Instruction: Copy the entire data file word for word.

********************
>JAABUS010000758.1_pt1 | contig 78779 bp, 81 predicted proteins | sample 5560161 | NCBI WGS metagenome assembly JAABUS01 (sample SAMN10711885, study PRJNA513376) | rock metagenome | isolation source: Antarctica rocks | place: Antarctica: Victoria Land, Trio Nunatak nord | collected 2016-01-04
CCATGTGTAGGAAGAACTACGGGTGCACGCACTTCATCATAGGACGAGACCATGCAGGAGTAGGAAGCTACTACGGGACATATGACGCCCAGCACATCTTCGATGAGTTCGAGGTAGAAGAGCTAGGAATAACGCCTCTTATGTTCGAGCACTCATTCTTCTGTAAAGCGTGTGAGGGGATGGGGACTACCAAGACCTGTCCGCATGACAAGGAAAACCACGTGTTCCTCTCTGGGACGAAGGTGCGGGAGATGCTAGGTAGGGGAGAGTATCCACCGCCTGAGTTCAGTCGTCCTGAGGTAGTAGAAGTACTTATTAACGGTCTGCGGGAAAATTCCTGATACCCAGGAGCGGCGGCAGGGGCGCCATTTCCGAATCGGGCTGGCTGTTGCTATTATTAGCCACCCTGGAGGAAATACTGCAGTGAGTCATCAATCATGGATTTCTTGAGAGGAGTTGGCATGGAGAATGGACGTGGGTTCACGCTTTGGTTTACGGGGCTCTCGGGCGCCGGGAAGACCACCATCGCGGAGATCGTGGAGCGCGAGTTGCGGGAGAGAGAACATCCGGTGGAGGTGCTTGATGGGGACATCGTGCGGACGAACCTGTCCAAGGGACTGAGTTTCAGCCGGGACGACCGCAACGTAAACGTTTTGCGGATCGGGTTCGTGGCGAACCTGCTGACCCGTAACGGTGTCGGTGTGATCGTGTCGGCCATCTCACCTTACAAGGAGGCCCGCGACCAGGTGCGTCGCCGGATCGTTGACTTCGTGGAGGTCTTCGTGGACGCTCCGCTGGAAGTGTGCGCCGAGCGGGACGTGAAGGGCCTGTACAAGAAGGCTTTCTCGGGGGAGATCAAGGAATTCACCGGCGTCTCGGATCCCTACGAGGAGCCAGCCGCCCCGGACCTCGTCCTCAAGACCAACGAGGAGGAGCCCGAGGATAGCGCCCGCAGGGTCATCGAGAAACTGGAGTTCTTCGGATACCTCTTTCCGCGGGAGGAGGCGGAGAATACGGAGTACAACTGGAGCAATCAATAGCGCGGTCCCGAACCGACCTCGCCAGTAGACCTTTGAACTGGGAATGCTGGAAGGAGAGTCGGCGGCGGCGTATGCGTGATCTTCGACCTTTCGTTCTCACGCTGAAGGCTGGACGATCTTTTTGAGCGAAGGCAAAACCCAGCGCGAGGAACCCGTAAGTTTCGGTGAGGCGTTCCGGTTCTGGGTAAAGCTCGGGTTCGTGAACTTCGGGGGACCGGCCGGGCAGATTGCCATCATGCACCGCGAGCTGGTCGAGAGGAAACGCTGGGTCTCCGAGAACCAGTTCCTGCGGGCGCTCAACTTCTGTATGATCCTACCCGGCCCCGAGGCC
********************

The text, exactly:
>JAABUS010000758.1_pt1 | contig 78779 bp, 81 predicted proteins | sample 5560161 | NCBI WGS metagenome assembly JAABUS01 (sample SAMN10711885, study PRJNA513376) | rock metagenome | isolation source: Antarctica rocks | place: Antarctica: Victoria Land, Trio Nunatak nord | collected 2016-01-04
CCATGTGTAGGAAGAACTACGGGTGCACGCACTTCATCATAGGACGAGACCATGCAGGAGTAGGAAGCTACTACGGGACATATGACGCCCAGCACATCTTCGATGAGTTCGAGGTAGAAGAGCTAGGAATAACGCCTCTTATGTTCGAGCACTCATTCTTCTGTAAAGCGTGTGAGGGGATGGGGACTACCAAGACCTGTCCGCATGACAAGGAAAACCACGTGTTCCTCTCTGGGACGAAGGTGCGGGAGATGCTAGGTAGGGGAGAGTATCCACCGCCTGAGTTCAGTCGTCCTGAGGTAGTAGAAGTACTTATTAACGGTCTGCGGGAAAATTCCTGATACCCAGGAGCGGCGGCAGGGGCGCCATTTCCGAATCGGGCTGGCTGTTGCTATTATTAGCCACCCTGGAGGAAATACTGCAGTGAGTCATCAATCATGGATTTCTTGAGAGGAGTTGGCATGGAGAATGGACGTGGGTTCACGCTTTGGTTTACGGGGCTCTCGGGCGCCGGGAAGACCACCATCGCGGAGATCGTGGAGCGCGAGTTGCGGGAGAGAGAACATCCGGTGGAGGTGCTTGATGGGGACATCGTGCGGACGAACCTGTCCAAGGGACTGAGTTTCAGCCGGGACGACCGCAACGTAAACGTTTTGCGGATCGGGTTCGTGGCGAACCTGCTGACCCGTAACGGTGTCGGTGTGATCGTGTCGGCCATCTCACCTTACAAGGAGGCCCGCGACCAGGTGCGTCGCCGGATCGTTGACTTCGTGGAGGTCTTCGTGGACGCTCCGCTGGAAGTGTGCGCCGAGCGGGACGTGAAGGGCCTGTACAAGAAGGCTTTCTCGGGGGAGATCAAGGAATTCACCGGCGTCTCGGATCCCTACGAGGAGCCAGCCGCCCCGGACCTCGTCCTCAAGACCAACGAGGAGGAGCCCGAGGATAGCGCCCGCAGGGTCATCGAGAAACTGGAGTTCTTCGGATACCTCTTTCCGCGGGAGGAGGCGGAGAATACGGAGTACAACTGGAGCAATCAATAGCGCGGTCCCGAACCGACCTCGCCAGTAGACCTTTGAACTGGGAATGCTGGAAGGAGAGTCGGCGGCGGCGTATGCGTGATCTTCGACCTTTCGTTCTCACGCTGAAGGCTGGACGATCTTTTTGAGCGAAGGCAAAACCCAGCGCGAGGAACCCGTAAGTTTCGGTGAGGCGTTCCGGTTCTGGGTAAAGCTCGGGTTCGTGAACTTCGGGGGACCGGCCGGGCAGATTGCCATCATGCACCGCGAGCTGGTCGAGAGGAAACGCTGGGTCTCCGAGAACCAGTTCCTGCGGGCGCTCAACTTCTGTATGATCCTACCCGGCCCCGAGGCC